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The Comfortably Sad

By Margaret Black

Unaccustomed Earth

By Jhumpa Lahiri

Knopf, 333 pages, $25

Thank heaven Jhumpa Lahiri has gone back to short stories! Although the ones in her new book, Unaccustomed Earth, are not as short and crisp as those in her debut volume, Interpreter of Maladies, each accomplishes the same close illumination of one or two people intertwined in a single dynamic. While her novel, The Namesake, has many fine individual scenes, the author is imprisoned within one family; she makes their collective lives incorporate so many emblematic immigrant situations that what begins as plot increasingly unravels into mere strands of incident.

With Unaccustomed Earth, Lahiri has taken artistic possession of the cultural and emotional experiences of one particular set of immigrants: well-educated young men who have come to this country for graduate studies, enter the American workforce as professionals, and achieve significant wealth, or at least a solidly middle-class existence that easily outstrips that of many fellow Americans. Lahiri writes specifically about Bengalis, whose rich Indian culture, distinct family and social practices, and amazing food, give spice and piquancy to all their problems adjusting to American life. The young man arrives with a wife—theirs is always an arranged marriage and usually the wedding has just occurred—who, regardless of her education and social class at home, must try to perform her traditional duties of cooking, housekeeping, and caring for children in a totally alien, sometimes hostile, usually indifferent, environment. Lahiri does a splendid job of portraying such women learning to live this new life. But she truly excels when she depicts the second generation, firmly American young people on the surface, who are often propelled, even swamped, by powerful undercurrents from their Bengali heritage.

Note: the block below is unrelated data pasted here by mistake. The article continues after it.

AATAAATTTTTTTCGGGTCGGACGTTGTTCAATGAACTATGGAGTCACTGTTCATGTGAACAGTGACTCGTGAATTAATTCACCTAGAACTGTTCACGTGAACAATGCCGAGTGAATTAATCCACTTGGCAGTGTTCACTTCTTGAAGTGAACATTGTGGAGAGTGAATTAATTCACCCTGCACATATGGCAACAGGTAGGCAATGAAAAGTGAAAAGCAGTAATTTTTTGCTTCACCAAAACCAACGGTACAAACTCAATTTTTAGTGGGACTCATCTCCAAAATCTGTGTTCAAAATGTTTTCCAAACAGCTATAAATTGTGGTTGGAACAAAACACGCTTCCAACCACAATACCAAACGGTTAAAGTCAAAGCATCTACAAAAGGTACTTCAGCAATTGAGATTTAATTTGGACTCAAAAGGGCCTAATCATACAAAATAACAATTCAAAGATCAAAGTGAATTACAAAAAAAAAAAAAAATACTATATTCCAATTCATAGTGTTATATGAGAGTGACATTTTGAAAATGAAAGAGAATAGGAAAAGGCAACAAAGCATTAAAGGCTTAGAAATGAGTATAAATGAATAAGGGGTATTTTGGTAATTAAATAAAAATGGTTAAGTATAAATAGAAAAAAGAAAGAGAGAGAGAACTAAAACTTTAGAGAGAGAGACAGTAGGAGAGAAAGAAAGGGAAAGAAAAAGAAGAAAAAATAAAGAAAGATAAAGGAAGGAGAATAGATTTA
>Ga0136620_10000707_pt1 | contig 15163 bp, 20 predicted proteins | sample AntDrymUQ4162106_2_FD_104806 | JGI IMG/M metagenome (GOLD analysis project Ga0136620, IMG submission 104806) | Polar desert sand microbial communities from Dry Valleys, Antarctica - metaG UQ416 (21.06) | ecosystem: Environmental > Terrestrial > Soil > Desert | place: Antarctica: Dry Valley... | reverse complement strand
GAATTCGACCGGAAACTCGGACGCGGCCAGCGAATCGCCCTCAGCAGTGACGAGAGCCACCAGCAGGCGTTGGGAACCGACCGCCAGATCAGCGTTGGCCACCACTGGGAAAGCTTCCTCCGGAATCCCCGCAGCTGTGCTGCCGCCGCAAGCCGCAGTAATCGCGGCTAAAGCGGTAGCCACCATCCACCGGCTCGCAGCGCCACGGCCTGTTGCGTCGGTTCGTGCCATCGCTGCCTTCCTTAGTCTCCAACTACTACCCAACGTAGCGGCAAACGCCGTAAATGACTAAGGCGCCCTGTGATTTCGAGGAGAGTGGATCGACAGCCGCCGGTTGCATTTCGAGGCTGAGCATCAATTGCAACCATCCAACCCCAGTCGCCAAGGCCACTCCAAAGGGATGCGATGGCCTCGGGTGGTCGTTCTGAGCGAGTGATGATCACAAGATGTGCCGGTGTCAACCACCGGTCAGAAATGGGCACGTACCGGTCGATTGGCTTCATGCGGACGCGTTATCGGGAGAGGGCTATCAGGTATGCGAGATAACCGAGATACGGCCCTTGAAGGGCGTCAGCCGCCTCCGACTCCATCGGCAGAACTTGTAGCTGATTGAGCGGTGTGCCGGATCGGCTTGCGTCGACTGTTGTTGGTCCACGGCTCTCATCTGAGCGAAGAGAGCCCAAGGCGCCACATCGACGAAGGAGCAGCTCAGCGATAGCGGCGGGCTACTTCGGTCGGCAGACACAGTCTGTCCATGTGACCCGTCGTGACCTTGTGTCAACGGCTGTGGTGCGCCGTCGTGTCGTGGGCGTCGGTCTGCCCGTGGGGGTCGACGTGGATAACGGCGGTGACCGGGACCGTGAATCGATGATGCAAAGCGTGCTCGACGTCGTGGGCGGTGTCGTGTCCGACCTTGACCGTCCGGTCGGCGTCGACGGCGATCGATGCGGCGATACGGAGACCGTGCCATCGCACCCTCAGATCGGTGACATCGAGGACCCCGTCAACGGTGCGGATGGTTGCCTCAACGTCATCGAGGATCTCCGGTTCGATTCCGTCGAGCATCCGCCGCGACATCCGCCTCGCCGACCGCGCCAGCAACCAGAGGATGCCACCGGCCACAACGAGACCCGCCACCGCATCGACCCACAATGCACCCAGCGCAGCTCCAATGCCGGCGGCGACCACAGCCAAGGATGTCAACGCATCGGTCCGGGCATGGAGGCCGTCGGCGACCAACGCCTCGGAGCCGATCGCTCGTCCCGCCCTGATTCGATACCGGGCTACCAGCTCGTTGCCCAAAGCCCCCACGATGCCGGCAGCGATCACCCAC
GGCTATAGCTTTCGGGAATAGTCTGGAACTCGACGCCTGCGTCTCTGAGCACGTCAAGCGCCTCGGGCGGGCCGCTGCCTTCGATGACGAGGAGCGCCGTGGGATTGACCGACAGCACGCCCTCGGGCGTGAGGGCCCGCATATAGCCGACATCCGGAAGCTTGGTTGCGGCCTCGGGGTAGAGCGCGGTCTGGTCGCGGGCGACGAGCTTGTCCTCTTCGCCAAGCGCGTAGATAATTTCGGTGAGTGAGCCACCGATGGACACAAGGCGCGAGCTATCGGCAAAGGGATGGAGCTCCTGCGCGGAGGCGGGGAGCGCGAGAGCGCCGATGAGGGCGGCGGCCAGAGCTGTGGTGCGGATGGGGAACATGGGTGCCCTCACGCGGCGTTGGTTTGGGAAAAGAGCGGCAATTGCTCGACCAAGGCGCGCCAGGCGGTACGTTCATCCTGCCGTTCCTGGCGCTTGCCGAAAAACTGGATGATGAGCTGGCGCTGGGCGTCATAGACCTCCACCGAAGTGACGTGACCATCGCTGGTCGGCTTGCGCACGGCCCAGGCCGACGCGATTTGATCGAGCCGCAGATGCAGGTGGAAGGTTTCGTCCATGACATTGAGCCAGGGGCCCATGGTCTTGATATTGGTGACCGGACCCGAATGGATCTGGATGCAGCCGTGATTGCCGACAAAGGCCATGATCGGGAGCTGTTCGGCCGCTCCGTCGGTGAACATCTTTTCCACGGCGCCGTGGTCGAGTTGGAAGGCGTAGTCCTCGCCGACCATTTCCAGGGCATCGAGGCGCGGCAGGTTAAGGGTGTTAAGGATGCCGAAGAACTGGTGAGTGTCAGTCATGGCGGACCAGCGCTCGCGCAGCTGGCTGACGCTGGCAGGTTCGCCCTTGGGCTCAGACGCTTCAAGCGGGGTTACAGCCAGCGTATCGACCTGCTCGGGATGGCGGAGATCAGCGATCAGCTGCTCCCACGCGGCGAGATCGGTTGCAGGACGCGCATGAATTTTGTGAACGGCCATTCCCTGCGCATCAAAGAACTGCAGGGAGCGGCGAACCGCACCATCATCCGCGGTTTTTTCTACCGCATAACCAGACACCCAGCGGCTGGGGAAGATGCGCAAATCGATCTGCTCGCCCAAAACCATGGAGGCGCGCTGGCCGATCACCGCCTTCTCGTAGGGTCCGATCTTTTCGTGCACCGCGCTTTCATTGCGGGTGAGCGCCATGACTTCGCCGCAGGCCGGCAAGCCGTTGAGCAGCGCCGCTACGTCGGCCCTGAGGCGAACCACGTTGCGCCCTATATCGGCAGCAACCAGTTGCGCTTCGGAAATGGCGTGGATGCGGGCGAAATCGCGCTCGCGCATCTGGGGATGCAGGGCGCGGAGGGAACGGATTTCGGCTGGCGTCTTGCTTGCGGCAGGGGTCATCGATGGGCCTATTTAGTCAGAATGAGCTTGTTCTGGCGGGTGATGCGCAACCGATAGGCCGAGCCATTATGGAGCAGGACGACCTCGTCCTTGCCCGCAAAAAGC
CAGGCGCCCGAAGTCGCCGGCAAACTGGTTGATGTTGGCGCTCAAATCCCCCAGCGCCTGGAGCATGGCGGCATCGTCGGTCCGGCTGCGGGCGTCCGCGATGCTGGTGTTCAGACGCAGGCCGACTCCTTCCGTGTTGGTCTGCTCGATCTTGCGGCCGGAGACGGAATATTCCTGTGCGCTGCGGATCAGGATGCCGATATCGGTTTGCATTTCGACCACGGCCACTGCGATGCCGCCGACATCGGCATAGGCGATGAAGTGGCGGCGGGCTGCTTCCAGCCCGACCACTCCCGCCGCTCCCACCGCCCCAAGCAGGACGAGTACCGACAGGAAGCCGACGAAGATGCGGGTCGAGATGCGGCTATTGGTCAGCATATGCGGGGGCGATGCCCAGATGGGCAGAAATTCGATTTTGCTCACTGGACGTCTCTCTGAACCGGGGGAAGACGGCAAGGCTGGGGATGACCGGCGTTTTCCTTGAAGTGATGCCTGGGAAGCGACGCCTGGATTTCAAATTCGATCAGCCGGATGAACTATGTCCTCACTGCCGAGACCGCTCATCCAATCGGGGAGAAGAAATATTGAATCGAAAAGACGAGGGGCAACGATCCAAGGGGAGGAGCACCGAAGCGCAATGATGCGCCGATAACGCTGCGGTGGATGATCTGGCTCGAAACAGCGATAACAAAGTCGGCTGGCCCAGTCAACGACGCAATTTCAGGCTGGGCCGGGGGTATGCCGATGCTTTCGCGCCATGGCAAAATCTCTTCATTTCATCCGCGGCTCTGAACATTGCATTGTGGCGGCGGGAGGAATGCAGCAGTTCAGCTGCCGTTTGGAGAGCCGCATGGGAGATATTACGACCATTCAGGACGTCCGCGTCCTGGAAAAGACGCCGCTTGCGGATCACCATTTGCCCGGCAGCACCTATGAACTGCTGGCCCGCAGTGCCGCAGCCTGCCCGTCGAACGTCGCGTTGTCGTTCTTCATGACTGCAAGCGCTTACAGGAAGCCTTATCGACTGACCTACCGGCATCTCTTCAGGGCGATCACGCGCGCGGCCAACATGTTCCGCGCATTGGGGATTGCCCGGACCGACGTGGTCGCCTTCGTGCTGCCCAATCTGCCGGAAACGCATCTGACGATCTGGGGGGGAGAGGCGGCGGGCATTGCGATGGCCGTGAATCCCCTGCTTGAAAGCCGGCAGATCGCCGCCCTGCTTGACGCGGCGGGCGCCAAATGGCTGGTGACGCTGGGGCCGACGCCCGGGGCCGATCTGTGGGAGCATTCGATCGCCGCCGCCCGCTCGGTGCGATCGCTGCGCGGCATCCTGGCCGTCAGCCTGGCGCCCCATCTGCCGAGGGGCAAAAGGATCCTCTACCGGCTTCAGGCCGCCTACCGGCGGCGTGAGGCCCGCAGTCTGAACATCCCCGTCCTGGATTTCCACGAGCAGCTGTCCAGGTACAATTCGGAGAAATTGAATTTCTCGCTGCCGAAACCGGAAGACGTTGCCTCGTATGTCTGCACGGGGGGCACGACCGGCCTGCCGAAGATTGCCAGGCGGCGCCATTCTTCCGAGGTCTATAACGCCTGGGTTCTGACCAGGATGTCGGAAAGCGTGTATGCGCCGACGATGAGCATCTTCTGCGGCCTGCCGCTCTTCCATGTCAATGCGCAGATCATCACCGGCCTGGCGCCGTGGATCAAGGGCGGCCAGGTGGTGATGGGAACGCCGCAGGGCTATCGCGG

This new collection deals with difficult situations that are possible in any ethnic setting, but here configured to fit a Bengali heritage. In “Only Goodness,” Lahiri captures the anguish of a sister dealing with her beloved younger brother who gradually becomes an alcoholic, at first in secret, but eventually openly and with increasing destruction. Although many of the details (the mother’s stolen gold jewelry) come immediately from the Bengali context, the brother’s descent into total preoccupation with the next drink and his sister’s futile attempts to change him speak volumes to anyone, from any culture, who has been involved with an alcoholic.

Similarly, “Unaccustomed Earth” explores a young Bengali-American woman’s conflicting desires and obligations with regard to her widowed father. She fails to realize that her father has moved along in his life, changed his cultural expectations, and made his own plans for his future. The new mother has finally begun to see some benefits in the old Bengali ways, and finds herself wanting her father to stay with her and her little boy, who adores his grandfather. But her father has created a different existence and has no desire to become entangled again in family life.